Friday, 30 August 2013


The decision by St. John’s South MHA, Tom Osborne’s to join the Liberal Party, contains elements of surprise, risk and intrigue.  We’ll get to those in a moment.

Tom Osborne feels emboldened.  He believes the high vote that his St. John’s South District awarded him, over the past seventeen years, is a personal achievement; that it is not connected with his Tory affiliation. He may be correct; but, only in part. The Party Leader, the Party, the prevailing issues, the opposing candidates, as well as timing, all play a role in any electoral outcome.

Any Opposition Party likes to steal an elected Member from the Government.  Though Osborne had already left the Tories, either Party he joined still had something to gain.  For the winner, it is a public display of strength and credibility. For maximum effect it is best to get the timing right.  Tom didn’t or couldn’t. Likely, he had received a higher calling and decided to make his move now.
Besides, the Liberal Party, far too long in the political wilderness, for its own good, is in no position to contemplate more effective strategies or to say, no, to anyone.

From a different perspective, Osborne could have waited until mere weeks or months before the next election.  By then, the very open question, as to whether Dunderdale will exit the Office of Premier, will have also been answered.

But waiting would have demanded a logic that did not fit immediate political demands.

Don’t get too caught up in matters of political ideology, either, or any argument that the NDP was far too left of center for the MHA. When you spend public money, as have Williams/Dunderdale Governments, piled up large deficits and undertaken the largest public sector involvement in the economy, since the construction of the Reid Newfoundland Railway, any talk of right and left wing is, of necessity, moot.  Osborne was a part of that group.  Who is kidding whom?

So why does Osborne’s decision include surprise, risk and intrigue?

Why surprise? Because St. John’s South, like the balance of metro St. John’s, is not exactly known as a hotbed of support for the Liberal Party; in 2011, the Liberal Candidate won 3% of the vote and just 9% in the election prior.  Surprising, too, because Osborne made this move in the midst of the Liberal Leadership contest; he would have had nothing to lose had he waited to see which of the five leadership contenders won.  He could have given the winner a large boost heading into the House of Assembly, in the fall.

Why risk?  Because, notwithstanding evidence of a nascent revival of the Liberal Party in recent Opinion Polls, there is, as yet, no basis for the suggestion that any of this change is occurring in the St. John’s area.   While, in politics, as much can change in one week as in two years, the NDP juggernaut, in the Capital City, stands a strong chance of being solidified.   Osborne will not just be an ‘island in a storm’; he will be a target.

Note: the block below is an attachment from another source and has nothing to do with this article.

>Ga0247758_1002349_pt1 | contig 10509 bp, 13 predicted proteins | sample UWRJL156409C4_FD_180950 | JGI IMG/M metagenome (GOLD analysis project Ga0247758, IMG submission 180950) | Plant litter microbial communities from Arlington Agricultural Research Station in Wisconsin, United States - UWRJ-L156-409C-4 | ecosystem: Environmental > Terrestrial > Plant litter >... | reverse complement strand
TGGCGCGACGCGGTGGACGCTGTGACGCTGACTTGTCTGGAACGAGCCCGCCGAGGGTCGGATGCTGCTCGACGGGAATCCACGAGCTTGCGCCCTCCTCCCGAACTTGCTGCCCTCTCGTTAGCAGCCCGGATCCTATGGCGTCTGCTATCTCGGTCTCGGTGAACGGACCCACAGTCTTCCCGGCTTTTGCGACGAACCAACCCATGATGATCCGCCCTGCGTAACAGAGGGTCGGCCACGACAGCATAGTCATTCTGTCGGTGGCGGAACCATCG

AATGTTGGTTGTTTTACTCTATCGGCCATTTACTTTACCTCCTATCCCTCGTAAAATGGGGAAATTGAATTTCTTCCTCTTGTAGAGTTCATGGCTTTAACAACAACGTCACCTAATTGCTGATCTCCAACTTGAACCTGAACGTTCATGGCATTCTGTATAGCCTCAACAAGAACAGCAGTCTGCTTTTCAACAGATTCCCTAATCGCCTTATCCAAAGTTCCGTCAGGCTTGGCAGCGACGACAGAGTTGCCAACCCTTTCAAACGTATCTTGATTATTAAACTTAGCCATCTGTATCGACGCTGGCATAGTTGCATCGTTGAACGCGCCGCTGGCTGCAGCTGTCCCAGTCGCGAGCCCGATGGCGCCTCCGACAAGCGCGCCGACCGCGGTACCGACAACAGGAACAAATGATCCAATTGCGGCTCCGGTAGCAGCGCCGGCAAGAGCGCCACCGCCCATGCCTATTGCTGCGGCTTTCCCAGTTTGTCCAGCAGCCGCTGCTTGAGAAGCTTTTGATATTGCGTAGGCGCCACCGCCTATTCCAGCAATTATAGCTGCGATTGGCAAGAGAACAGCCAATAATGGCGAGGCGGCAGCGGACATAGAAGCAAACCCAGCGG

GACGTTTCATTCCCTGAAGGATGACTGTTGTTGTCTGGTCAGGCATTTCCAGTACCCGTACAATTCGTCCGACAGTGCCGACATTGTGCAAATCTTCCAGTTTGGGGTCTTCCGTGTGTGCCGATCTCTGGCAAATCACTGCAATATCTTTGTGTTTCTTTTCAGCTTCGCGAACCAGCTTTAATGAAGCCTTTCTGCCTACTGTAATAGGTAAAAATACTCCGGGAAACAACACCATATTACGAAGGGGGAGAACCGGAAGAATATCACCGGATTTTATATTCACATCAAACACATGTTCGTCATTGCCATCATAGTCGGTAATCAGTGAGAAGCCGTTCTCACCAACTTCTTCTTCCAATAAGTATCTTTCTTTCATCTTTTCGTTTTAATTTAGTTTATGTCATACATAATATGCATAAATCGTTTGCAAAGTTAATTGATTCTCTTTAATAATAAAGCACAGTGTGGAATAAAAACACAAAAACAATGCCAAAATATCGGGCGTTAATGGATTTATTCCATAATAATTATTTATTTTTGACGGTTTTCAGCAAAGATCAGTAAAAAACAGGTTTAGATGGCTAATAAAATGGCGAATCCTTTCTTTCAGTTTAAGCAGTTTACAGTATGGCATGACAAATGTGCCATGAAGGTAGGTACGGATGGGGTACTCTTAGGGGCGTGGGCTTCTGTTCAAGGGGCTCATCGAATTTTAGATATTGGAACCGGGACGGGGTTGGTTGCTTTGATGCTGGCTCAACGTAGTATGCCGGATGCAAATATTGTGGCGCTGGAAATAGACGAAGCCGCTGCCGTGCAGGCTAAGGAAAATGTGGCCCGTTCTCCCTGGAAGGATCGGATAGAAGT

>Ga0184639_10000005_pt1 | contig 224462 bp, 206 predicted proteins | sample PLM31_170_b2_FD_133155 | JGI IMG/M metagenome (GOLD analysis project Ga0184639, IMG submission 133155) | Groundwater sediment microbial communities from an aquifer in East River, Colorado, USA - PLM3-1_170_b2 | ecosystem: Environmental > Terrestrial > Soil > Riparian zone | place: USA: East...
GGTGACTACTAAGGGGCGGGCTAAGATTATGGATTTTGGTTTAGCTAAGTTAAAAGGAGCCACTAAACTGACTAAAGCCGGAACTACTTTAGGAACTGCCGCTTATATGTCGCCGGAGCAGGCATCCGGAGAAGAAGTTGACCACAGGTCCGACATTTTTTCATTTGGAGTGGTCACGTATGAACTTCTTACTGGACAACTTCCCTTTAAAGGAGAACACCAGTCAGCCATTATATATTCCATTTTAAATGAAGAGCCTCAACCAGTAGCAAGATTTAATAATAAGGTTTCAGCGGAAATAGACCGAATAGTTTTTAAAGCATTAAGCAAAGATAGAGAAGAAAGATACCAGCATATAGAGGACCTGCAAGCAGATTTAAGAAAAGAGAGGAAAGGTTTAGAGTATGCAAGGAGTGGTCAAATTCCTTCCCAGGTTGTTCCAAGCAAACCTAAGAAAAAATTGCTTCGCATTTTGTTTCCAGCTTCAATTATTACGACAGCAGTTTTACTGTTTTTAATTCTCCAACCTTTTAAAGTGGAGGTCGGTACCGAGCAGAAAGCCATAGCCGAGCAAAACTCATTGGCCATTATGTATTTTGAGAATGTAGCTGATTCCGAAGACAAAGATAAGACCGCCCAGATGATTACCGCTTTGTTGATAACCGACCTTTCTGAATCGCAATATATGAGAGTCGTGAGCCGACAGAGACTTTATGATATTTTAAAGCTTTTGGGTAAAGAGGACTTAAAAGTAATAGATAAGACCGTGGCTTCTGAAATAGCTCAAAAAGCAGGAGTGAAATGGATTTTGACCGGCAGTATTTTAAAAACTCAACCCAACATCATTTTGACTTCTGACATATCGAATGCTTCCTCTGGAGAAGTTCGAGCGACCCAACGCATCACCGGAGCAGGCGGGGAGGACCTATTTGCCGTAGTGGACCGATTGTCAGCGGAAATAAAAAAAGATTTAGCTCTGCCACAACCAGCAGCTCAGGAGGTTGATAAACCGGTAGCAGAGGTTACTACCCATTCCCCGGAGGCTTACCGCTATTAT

Remember, the NDP took 38% of the vote, in the last election.  Little wonder, as Osborne acknowledged, on CBC Here and Now, last evening, that he attempted to negotiate not being challenged for the NDP Nomination, next time, but that Leader Lorraine Michael refused. 

Why intrigue? The answer is only somewhat speculative.   The very fact that Osborne could not contain himself, until after the Liberal Leadership contest is over, is a key to understanding that ‘the game is afoot’. 

A Liberal Leadership Candidate needs Osborne’s endorsement; just as badly, the Candidate needs Tom Osborne’s considerable organizational skills and those of his large extended political family.

The Liberals have no idea the skill-set that has just been unleashed to take possession of its open selection process.

We know that a group of old Williams’ Tories, lawyers and businesspeople, have lost faith in Premier Dunderdale’s ability to regain the enormous political capital she has squandered, and are up to their armpits supporting a particular leadership candidate.
They don't want to be on the outside looking in.  Not now.

We know Osborne voted for Muskrat Falls.

The Liberals sent Brad Cabana packing, at an earlier time, when they determined that that leadership hopeful was from another nest. They should have done the same with Cathy Bennett, who had no affiliation with the Party, and only wanted the top job.  But Cathy had the $20,000 nomination fee and powerful friends.

The Liberals were right to want to accept Mr. Osborne’s offer of joining up. But a more prudent Liberal Party would have informed him that his application would be processed as soon as the new leader is chosen, who having been given a minute to size him up, would present him to the Liberal caucus.    

The Party did not possess that reserve.

A wide open Liberal leadership contest is, yes, so wide open, as to permit a good hi-jacking by outside interests.

One of the leadership candidates needs Tom’s endorsement and organization.

We will soon see which one.